And so it was with my two uncles. Their orders and their destiny were to stop the first bullet; to be the battlefield fodder; to give Prussian soldiers a better chance… Both were killed – when, how, where, no one knows. Were they shot in the heart by their Polish brothers or in the back by a Prussian bullet while attempting to cross the lines? But my grandmother knew her sons’ destiny; she knew it in her heart; each day she would walk out onto the field behind the house to pray, weep and wait for the dreaded news… until she too died of a shattered heart.

 

My father wanted to escape the “filth, stench and hunger” of his birthplace; he wanted to do better, but his loyalty was forever to Poland. In 1918, still not quite eighteen then, he joined Powstanie Wielkopolskie (Uprising in Wielkopolska) and fought the Prussians, street by street to liberate Poznan and the region. He fought them hand to hand with saber, with bayonet, eye to eye - your guts or mine! Then, at the age of 20, he fought in the Bolshevik war: in the glorious advance all the way to Kiev, in the shocking shambles of retreat from Kiev all the way back to the outskirts of Warsaw, in the memorable battle of Warsaw, and in the final rout of the Bolsheviks… He fought for the creation of a new and independent Poland. And as if this was not enough! He survived Stalin’s gulag in Siberia and, once again, he fought the Germans in WW2 – in Monte Cassino, Ancona… under General Anders. He was 47 before he could begin to hope for peace in his life, but not in Poland now under communist regime – perhaps in the UK. A very high price to pay for the hope of a better life - in the past 30 years he had, at best, just eight years of happy family life in Postawy, in the new Poland of the 1920s.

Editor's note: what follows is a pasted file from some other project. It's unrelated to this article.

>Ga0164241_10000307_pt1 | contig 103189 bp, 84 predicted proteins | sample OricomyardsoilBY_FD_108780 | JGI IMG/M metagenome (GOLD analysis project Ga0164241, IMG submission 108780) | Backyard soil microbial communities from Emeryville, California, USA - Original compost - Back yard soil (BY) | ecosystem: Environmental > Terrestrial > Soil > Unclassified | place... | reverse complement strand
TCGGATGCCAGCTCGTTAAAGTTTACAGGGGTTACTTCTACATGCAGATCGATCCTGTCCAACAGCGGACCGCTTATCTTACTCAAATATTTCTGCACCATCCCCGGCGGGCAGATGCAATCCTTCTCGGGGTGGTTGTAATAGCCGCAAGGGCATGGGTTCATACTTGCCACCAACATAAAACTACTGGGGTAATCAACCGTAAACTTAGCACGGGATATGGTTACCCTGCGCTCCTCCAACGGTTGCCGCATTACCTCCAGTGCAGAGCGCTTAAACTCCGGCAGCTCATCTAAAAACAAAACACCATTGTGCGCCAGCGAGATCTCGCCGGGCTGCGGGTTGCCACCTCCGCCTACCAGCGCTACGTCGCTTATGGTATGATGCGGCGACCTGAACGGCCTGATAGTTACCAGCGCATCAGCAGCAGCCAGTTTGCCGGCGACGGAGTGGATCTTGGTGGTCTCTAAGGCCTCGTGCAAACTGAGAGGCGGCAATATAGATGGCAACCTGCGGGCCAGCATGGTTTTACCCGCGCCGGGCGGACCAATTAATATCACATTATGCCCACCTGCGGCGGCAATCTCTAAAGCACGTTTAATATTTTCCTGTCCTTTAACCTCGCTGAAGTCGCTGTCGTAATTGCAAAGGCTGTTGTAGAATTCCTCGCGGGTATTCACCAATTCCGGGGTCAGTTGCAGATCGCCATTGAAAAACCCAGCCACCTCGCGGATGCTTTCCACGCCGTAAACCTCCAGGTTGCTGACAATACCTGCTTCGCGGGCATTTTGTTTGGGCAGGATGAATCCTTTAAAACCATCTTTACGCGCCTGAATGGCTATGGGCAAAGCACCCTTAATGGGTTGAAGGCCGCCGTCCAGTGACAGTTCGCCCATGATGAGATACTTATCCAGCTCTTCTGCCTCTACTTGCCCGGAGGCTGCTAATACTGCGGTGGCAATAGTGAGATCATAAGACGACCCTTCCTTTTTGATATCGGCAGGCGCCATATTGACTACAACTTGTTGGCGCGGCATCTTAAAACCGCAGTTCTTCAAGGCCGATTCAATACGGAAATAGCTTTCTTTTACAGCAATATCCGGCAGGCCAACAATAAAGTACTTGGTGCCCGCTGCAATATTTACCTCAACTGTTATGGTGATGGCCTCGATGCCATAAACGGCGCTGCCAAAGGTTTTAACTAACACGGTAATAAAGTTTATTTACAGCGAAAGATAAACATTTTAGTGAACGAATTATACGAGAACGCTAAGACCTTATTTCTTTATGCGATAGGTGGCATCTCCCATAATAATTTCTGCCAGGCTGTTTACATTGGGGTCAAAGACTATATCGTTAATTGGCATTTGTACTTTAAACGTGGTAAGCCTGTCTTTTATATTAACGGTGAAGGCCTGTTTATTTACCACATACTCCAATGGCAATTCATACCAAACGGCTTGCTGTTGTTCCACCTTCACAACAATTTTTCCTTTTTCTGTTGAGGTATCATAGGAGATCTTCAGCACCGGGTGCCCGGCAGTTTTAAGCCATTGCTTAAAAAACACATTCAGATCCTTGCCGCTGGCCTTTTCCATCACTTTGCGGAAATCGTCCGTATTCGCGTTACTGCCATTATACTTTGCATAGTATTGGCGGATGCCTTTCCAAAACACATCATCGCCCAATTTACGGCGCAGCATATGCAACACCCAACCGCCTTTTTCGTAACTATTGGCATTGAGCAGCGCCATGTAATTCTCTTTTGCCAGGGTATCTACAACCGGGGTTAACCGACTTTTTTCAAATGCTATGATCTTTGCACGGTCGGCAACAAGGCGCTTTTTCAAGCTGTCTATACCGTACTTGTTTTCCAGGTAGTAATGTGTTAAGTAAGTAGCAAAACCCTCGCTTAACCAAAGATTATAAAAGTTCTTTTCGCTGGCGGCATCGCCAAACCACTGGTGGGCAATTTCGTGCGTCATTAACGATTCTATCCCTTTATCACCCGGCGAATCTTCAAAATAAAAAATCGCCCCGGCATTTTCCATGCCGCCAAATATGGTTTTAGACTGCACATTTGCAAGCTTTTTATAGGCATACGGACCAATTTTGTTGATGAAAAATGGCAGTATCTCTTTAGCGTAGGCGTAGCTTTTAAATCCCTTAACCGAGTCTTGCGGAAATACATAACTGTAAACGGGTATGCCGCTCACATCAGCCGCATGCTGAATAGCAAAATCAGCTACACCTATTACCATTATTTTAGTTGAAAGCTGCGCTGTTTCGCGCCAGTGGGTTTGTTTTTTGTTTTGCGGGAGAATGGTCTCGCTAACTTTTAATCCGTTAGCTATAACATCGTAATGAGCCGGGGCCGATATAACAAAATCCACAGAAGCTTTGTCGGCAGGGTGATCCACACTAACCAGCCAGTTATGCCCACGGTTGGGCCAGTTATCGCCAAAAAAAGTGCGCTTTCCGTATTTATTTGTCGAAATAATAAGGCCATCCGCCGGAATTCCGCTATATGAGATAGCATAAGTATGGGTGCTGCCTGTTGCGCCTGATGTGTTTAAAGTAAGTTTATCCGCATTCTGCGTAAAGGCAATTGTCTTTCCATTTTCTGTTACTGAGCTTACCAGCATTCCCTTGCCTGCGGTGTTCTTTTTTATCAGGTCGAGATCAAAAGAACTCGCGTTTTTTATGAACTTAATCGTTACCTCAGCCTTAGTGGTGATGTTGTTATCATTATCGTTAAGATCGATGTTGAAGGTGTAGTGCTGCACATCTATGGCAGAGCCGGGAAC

The years just after father’s demobilization in 1947 are still very fresh in my memory. He was very much a military man and, in his eyes, I never could walk upright enough, never could squat properly, never could do anything well enough for a drill sergeant-major he was. I was just eight! Those were years when any job he could get would be great to have. I remember his coming home from work with “W.C. French” lettering on his wellingtons and on his coat… I was always there, eagerly waiting to pull his wellingtons off, to unwrap his feet… surreptitiously searching for that cold egg sandwich mother had made him for lunch… that he would keep for me because he knew I loved it! How could I hold his military mustering of me against him…? But I did… until very much later. I was just eight at the time and this was the first I saw of my father. Who was he? He was a man who, in my eyes, could do anything: make shoes for me from car tyers; take junked furniture apart and make new furniture for our space… bring a grey envelope with his weekly wages and, with a proud and loving smile, give it to my mother - whole, unopened - no beer money or cigarette money kept aside for himself… What better sign of total trust in his wife? And he was a man respected by others in the community – I could see that, even at the age of eight!